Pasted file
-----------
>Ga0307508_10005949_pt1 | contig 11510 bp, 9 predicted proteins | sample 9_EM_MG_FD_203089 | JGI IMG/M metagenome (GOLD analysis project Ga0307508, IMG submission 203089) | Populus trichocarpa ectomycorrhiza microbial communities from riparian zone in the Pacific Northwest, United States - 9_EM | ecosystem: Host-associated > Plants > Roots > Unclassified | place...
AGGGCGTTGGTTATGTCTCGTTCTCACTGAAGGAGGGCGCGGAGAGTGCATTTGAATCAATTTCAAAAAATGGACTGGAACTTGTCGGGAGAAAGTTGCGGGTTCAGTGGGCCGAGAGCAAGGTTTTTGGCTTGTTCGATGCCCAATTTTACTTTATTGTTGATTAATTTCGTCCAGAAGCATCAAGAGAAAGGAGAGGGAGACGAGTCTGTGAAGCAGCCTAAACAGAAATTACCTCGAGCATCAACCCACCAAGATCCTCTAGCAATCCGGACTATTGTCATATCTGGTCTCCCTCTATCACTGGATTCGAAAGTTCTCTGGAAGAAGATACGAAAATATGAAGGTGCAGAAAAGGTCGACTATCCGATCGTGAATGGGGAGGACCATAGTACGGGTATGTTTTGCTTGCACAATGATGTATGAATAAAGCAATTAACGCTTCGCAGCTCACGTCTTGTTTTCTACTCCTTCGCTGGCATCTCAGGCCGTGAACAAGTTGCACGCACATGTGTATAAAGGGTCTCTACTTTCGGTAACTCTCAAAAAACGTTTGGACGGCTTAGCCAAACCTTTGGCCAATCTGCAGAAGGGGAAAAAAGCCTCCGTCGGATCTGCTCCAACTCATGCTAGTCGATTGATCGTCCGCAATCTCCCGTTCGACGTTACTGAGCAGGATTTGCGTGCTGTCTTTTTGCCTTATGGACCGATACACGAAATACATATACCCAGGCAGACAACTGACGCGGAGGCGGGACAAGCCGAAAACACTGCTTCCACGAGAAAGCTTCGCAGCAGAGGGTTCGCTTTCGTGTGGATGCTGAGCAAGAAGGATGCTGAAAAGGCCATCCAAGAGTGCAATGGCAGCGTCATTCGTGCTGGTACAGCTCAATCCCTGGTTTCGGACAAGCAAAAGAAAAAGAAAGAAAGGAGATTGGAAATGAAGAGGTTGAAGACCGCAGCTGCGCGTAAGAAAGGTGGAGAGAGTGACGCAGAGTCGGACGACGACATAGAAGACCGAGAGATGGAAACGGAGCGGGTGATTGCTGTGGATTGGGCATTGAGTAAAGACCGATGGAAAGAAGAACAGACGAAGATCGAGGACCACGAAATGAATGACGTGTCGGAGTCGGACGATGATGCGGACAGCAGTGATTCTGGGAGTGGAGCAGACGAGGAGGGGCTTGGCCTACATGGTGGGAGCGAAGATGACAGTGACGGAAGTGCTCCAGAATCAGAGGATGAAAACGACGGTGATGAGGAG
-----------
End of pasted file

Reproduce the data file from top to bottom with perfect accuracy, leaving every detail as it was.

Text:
>Ga0307508_10005949_pt1 | contig 11510 bp, 9 predicted proteins | sample 9_EM_MG_FD_203089 | JGI IMG/M metagenome (GOLD analysis project Ga0307508, IMG submission 203089) | Populus trichocarpa ectomycorrhiza microbial communities from riparian zone in the Pacific Northwest, United States - 9_EM | ecosystem: Host-associated > Plants > Roots > Unclassified | place...
AGGGCGTTGGTTATGTCTCGTTCTCACTGAAGGAGGGCGCGGAGAGTGCATTTGAATCAATTTCAAAAAATGGACTGGAACTTGTCGGGAGAAAGTTGCGGGTTCAGTGGGCCGAGAGCAAGGTTTTTGGCTTGTTCGATGCCCAATTTTACTTTATTGTTGATTAATTTCGTCCAGAAGCATCAAGAGAAAGGAGAGGGAGACGAGTCTGTGAAGCAGCCTAAACAGAAATTACCTCGAGCATCAACCCACCAAGATCCTCTAGCAATCCGGACTATTGTCATATCTGGTCTCCCTCTATCACTGGATTCGAAAGTTCTCTGGAAGAAGATACGAAAATATGAAGGTGCAGAAAAGGTCGACTATCCGATCGTGAATGGGGAGGACCATAGTACGGGTATGTTTTGCTTGCACAATGATGTATGAATAAAGCAATTAACGCTTCGCAGCTCACGTCTTGTTTTCTACTCCTTCGCTGGCATCTCAGGCCGTGAACAAGTTGCACGCACATGTGTATAAAGGGTCTCTACTTTCGGTAACTCTCAAAAAACGTTTGGACGGCTTAGCCAAACCTTTGGCCAATCTGCAGAAGGGGAAAAAAGCCTCCGTCGGATCTGCTCCAACTCATGCTAGTCGATTGATCGTCCGCAATCTCCCGTTCGACGTTACTGAGCAGGATTTGCGTGCTGTCTTTTTGCCTTATGGACCGATACACGAAATACATATACCCAGGCAGACAACTGACGCGGAGGCGGGACAAGCCGAAAACACTGCTTCCACGAGAAAGCTTCGCAGCAGAGGGTTCGCTTTCGTGTGGATGCTGAGCAAGAAGGATGCTGAAAAGGCCATCCAAGAGTGCAATGGCAGCGTCATTCGTGCTGGTACAGCTCAATCCCTGGTTTCGGACAAGCAAAAGAAAAAGAAAGAAAGGAGATTGGAAATGAAGAGGTTGAAGACCGCAGCTGCGCGTAAGAAAGGTGGAGAGAGTGACGCAGAGTCGGACGACGACATAGAAGACCGAGAGATGGAAACGGAGCGGGTGATTGCTGTGGATTGGGCATTGAGTAAAGACCGATGGAAAGAAGAACAGACGAAGATCGAGGACCACGAAATGAATGACGTGTCGGAGTCGGACGATGATGCGGACAGCAGTGATTCTGGGAGTGGAGCAGACGAGGAGGGGCTTGGCCTACATGGTGGGAGCGAAGATGACAGTGACGGAAGTGCTCCAGAATCAGAGGATGAAAACGACGGTGATGAGGAG